sometimes I'm tremendous

Ask me stuff   stuff what fascinates me, including doctor who, sherlock bbc, simon amstell, black books, writing, poetry, & other things that catch my magpie-eye.

twitter.com/HeyJaneyFord:

    kittehkats:

    sizvideos:

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    We are far too comfortable with thinking of life as disposable.

    (via fuckyeahkitties)

    — 20 hours ago with 227285 notes
    #catses 

    You are a brave girl. I’m so lucky to have seen you grow.

    (Source: ofmotionpictures, via rob-anybody)

    — 3 days ago with 3263 notes
    #mako mori  #pacific rim 
    Sonya & Marco search for Kyle and Eleanor; Ray gets on the wrong end of Fausto Galvan; Linder returns.

At El Paso PD, Kitty the fun receptionist offers Marco “one of those air mattress thingies” and an omelet in the morning (Kitty, do not get involved with Marco).  But instead Marco decides to spend his night drinking fancy rye whiskey with Hank.  When Hank offers to let Marco see Eva, “I’d rather not,” Marco says quickly, explaining he’s being followed.  He doesn’t want his corrupt colleagues (or, I would guess, Fausto Galvan’s goons) to find out about the Ranch of Sexy Endangered Women overseen by Pastor Killed-a-Guy.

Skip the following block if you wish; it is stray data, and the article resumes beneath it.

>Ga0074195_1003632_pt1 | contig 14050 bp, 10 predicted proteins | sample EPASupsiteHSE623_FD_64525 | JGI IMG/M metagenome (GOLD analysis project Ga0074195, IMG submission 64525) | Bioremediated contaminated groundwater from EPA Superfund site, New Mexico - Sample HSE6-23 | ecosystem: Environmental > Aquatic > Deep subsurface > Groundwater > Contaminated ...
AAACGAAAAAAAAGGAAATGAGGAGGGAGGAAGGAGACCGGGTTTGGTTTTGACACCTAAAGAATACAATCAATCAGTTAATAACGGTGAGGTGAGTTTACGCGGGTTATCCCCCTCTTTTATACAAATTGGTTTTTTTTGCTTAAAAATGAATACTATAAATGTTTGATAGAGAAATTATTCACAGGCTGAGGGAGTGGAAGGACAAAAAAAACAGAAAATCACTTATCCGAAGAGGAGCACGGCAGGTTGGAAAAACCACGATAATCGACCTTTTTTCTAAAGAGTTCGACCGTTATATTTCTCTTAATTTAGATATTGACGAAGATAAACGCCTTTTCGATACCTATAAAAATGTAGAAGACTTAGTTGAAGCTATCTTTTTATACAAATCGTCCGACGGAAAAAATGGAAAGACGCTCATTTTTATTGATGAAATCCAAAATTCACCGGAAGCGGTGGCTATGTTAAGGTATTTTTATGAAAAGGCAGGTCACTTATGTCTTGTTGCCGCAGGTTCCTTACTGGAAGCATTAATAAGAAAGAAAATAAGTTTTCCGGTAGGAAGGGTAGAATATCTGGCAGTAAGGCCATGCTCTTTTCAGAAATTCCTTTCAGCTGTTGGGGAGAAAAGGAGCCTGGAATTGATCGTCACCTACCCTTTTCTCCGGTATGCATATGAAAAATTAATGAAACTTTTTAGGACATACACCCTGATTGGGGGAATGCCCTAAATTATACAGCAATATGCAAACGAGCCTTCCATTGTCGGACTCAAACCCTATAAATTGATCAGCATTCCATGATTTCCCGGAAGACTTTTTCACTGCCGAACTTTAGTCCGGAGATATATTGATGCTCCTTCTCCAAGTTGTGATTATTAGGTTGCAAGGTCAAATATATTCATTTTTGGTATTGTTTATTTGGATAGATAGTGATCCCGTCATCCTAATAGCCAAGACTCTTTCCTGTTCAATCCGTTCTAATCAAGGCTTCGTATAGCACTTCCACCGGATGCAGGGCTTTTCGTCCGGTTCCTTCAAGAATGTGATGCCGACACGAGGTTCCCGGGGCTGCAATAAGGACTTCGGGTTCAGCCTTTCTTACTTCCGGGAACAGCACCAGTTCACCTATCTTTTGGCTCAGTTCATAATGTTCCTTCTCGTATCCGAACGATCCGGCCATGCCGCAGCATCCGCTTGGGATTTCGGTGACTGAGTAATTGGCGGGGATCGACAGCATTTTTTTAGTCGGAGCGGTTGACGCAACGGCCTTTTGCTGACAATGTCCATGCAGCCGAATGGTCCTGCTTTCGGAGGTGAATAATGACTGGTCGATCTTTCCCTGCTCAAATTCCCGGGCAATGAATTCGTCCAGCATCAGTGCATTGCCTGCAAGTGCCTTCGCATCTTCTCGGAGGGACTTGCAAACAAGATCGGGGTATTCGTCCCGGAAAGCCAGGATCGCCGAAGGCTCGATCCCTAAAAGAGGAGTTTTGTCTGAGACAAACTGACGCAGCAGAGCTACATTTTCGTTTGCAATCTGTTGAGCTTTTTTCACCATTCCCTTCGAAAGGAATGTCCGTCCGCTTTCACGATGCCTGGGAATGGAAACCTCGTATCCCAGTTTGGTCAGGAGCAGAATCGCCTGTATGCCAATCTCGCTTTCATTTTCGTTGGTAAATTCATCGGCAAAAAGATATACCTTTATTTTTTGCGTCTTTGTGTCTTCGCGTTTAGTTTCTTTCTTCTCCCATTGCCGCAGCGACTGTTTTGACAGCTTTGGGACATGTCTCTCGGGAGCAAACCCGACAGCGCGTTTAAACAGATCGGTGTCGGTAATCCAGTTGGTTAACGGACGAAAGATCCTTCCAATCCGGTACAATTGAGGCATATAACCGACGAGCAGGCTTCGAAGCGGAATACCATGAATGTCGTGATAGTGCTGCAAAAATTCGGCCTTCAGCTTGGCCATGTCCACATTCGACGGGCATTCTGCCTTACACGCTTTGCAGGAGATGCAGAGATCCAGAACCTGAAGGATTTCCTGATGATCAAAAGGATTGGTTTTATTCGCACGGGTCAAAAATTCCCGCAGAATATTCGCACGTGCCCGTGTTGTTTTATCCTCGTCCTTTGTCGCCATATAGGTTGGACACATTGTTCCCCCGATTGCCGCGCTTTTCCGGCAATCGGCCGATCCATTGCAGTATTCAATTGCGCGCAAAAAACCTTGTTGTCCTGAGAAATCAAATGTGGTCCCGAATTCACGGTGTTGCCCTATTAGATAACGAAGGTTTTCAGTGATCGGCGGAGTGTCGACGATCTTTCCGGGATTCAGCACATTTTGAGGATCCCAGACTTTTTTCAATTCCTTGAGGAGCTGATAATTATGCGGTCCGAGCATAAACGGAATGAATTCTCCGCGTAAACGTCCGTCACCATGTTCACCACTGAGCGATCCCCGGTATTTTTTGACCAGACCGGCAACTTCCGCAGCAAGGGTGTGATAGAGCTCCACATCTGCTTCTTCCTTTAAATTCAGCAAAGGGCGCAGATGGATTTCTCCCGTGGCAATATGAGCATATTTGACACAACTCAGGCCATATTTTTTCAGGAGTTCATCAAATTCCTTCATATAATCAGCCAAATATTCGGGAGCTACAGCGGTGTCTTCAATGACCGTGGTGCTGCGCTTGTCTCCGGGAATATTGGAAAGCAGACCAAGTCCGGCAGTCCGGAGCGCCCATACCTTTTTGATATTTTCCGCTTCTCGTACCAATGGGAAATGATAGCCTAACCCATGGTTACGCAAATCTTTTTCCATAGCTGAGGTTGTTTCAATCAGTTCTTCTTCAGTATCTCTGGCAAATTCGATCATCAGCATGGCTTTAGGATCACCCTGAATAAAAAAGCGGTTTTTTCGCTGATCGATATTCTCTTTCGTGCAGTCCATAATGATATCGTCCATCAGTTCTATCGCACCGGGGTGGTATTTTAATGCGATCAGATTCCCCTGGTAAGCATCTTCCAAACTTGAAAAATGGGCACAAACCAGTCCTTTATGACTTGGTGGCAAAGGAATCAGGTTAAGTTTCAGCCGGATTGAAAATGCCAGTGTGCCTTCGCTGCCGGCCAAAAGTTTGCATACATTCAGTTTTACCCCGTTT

"I could use your perspective," Hank says, asking Marco to take on investigating the case with Sonya.  I assume Marco feels guilty about allegedly helping his friends while doing undercover dirty work for a drug cartel leader.  But I honestly have NO IDEA, because it seems like the show would rather focus on Eleanor the Freaking Terrifying Former Mennonite’s rapturous masochism instead of what the hell is going on inside the head of one of our main characters.

Read the rest of my recap and come talk to me about The Bridge 2.03 - Sorrowsworn over at HDJM!

    Sonya & Marco search for Kyle and Eleanor; Ray gets on the wrong end of Fausto Galvan; Linder returns.